(**) yes, the eu is supposed to be border free, but, while the internal rates of tax differ - especially VAT, there are costs to sending good over borders - pointed out here by someone else a few months ago.

andrew said...

So, it's no longer important which nation dominates Western Europe. As a basis for British foreign policy today it's about as relevant as the Schleswig-Holstein Question.

Fair, but, it should be noted that :-

"The Second Schleswig War resolved the Schleswig–Holstein Question"

Easy to forget war in Europe when the youngest person who was in it is now over 90, and all the recent ones have been a long way away.
Ukraine is along way away.
The equivalent in Poland is not.

Tony Harrison said...

Andrew's penultimate para (above) is on the money: turning the EU into a "more uniform and possibly richer and more powerful unit" is all very well, but it's almost impossible to see Club Med states such as Greece becoming "uniform" vis-a-vis Germany. They can never be more than client states, vassals if you like, and the anti-German sentiments in Greece (probably other countries too) are still simmering, as shown during the initial phase of "austerity measures" - Greeks have long memories, and their memory of Turkish opression is much further removed in time than that dished up to them under German occupation - within living memory still, for many people. For how much longer can or will Greece undergo 2nd class citizen status in the D-Mark Oops! I mean Eurozone? Seems to me just a matter of time.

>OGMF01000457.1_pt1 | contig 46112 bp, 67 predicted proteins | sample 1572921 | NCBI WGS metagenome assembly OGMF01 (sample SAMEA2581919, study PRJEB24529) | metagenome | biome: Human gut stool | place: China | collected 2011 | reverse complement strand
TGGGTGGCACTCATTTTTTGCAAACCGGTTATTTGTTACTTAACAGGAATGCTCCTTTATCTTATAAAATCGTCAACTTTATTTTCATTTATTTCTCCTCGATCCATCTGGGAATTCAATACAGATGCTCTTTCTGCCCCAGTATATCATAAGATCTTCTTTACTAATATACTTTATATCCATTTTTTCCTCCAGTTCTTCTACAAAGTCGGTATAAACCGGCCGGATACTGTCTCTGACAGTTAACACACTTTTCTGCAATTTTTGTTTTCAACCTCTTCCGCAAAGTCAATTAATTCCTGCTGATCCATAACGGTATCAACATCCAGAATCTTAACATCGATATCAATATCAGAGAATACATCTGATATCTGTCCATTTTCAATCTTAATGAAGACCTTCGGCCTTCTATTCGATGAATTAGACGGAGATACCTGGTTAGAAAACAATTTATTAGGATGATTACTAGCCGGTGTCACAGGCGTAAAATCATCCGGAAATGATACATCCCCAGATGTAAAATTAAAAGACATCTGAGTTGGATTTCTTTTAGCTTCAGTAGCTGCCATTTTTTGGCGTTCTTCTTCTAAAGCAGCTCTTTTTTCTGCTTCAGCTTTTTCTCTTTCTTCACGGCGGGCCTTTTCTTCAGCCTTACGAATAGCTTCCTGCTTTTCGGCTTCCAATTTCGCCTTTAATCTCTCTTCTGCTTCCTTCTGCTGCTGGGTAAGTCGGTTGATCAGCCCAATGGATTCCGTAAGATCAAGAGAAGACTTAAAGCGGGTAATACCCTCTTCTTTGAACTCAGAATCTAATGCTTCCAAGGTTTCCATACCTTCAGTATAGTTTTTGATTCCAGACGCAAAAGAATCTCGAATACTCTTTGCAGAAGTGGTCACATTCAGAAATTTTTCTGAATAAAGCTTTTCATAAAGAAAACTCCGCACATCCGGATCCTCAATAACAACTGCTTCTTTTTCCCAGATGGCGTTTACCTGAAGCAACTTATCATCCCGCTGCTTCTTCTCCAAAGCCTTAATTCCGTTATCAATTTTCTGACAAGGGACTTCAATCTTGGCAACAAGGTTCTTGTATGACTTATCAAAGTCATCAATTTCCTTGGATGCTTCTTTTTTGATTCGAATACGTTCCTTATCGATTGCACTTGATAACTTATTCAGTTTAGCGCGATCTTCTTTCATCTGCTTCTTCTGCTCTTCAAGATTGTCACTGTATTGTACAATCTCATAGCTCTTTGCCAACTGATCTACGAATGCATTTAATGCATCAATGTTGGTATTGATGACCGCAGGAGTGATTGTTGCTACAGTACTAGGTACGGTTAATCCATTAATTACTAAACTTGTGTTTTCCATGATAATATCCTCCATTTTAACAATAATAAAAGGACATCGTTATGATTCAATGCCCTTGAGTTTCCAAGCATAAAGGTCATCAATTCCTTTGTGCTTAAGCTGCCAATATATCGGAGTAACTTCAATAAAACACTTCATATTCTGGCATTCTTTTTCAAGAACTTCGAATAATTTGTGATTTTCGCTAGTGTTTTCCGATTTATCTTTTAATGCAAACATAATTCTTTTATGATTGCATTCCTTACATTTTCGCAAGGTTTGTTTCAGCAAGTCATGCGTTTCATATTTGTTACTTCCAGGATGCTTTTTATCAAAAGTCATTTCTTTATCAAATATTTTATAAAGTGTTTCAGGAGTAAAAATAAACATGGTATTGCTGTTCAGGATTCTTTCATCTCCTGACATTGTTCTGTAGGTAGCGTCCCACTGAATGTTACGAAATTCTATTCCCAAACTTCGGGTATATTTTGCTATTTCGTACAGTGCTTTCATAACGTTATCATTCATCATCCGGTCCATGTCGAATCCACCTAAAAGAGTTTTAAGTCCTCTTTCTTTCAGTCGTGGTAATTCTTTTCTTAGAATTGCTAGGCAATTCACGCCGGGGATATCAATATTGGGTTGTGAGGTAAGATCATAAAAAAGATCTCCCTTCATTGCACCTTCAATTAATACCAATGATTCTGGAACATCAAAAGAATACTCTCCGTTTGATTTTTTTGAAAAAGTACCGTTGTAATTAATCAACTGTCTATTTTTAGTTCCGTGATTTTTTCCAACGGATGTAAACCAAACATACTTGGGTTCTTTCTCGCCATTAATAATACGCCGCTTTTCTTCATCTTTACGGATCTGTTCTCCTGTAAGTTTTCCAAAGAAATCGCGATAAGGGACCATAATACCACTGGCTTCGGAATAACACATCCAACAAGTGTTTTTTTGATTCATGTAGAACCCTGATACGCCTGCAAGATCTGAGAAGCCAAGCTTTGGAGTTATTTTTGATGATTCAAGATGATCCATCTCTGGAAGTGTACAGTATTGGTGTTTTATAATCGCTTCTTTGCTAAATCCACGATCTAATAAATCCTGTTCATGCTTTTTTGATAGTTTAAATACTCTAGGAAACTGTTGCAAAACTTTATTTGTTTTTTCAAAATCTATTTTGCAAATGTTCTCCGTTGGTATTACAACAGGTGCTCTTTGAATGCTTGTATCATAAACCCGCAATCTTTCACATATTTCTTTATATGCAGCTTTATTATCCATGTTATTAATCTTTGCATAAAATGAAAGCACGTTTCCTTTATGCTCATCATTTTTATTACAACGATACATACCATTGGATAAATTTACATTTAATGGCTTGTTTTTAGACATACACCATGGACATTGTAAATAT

Nick Drew said...

That's Germany ... now, what about France?

It must surely be on the cards that 'just Marine' (as we must now call her) upsets the received wisdom about French elections as much as Trump etc ...

FR pulling out of the EUR would be hilarious

We are still watching for Juncker to pull the trigger on all the things he wants to do but has been holding back. Can't wait for the transaction tax

Anonymous said...

ND,
we all know of course that nothing can be done until after the French and German elections and the crats must be absolutely sh1ting it over the French outcome.
Assuming it all ends up largely as is however they are still going to have to work hard at sorting out their new even closer union as well as dealing with Brexit negotiations. Crats and States will be under pressure so at particularly from the former viewpoint they are more likely to cut up rough in dealings with the UK.
Moving on from that I can only wonder how Herr sausage on the Berlin tram is going to react when someone has to openly admit to him there will be a formal transfer union to save the Euro and preserve 'solidarity.'
How will they 'spin' it?

Blue Eyes said...

Andrews of various hues make interesting points. Italy was the superstar of the postwar era, until they locked in with the Euro. Did they postively decide to do that? Arguably yes. Have they benefited? Definitely not. Can they decide to row back? Not easily.

France. Well. France. They know, KNOW, they cannot carry on as they are. There was a chap who looked like he might be a reformer and electable except it looks like he might be a generation late in terms of the way he spreads his duck-houses about. So Marine c'est vous.

Nick Drew said...

how Herr sausage on the Berlin tram is going to react when someone has to openly admit to him there will be a formal transfer union to save the Euro and preserve 'solidarity